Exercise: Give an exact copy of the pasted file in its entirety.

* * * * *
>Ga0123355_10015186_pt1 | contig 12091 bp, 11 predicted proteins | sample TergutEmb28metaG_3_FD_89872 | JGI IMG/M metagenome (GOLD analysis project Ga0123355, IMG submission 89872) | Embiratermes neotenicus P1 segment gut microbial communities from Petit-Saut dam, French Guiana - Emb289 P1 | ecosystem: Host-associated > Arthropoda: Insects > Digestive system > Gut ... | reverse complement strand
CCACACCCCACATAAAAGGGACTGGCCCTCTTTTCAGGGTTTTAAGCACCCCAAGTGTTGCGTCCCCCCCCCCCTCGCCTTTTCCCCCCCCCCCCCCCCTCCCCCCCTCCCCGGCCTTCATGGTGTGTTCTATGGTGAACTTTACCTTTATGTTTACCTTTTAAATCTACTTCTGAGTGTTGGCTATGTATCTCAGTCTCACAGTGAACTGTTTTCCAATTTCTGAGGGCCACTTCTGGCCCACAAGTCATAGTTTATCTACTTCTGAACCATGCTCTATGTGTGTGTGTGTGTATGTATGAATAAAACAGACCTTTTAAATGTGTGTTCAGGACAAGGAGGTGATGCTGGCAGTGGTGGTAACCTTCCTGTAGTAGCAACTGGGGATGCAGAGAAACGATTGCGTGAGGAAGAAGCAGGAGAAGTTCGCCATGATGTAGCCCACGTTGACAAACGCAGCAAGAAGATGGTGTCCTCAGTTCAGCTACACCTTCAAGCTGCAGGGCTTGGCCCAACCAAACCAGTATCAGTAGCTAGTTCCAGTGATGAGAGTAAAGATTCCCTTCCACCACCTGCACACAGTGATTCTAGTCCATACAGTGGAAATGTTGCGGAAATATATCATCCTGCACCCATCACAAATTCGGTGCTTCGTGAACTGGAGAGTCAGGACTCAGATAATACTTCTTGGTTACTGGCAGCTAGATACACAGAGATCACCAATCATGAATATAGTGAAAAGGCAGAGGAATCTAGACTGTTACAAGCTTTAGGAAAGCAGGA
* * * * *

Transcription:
>Ga0123355_10015186_pt1 | contig 12091 bp, 11 predicted proteins | sample TergutEmb28metaG_3_FD_89872 | JGI IMG/M metagenome (GOLD analysis project Ga0123355, IMG submission 89872) | Embiratermes neotenicus P1 segment gut microbial communities from Petit-Saut dam, French Guiana - Emb289 P1 | ecosystem: Host-associated > Arthropoda: Insects > Digestive system > Gut ... | reverse complement strand
CCACACCCCACATAAAAGGGACTGGCCCTCTTTTCAGGGTTTTAAGCACCCCAAGTGTTGCGTCCCCCCCCCCCTCGCCTTTTCCCCCCCCCCCCCCCCTCCCCCCCTCCCCGGCCTTCATGGTGTGTTCTATGGTGAACTTTACCTTTATGTTTACCTTTTAAATCTACTTCTGAGTGTTGGCTATGTATCTCAGTCTCACAGTGAACTGTTTTCCAATTTCTGAGGGCCACTTCTGGCCCACAAGTCATAGTTTATCTACTTCTGAACCATGCTCTATGTGTGTGTGTGTGTATGTATGAATAAAACAGACCTTTTAAATGTGTGTTCAGGACAAGGAGGTGATGCTGGCAGTGGTGGTAACCTTCCTGTAGTAGCAACTGGGGATGCAGAGAAACGATTGCGTGAGGAAGAAGCAGGAGAAGTTCGCCATGATGTAGCCCACGTTGACAAACGCAGCAAGAAGATGGTGTCCTCAGTTCAGCTACACCTTCAAGCTGCAGGGCTTGGCCCAACCAAACCAGTATCAGTAGCTAGTTCCAGTGATGAGAGTAAAGATTCCCTTCCACCACCTGCACACAGTGATTCTAGTCCATACAGTGGAAATGTTGCGGAAATATATCATCCTGCACCCATCACAAATTCGGTGCTTCGTGAACTGGAGAGTCAGGACTCAGATAATACTTCTTGGTTACTGGCAGCTAGATACACAGAGATCACCAATCATGAATATAGTGAAAAGGCAGAGGAATCTAGACTGTTACAAGCTTTAGGAAAGCAGGA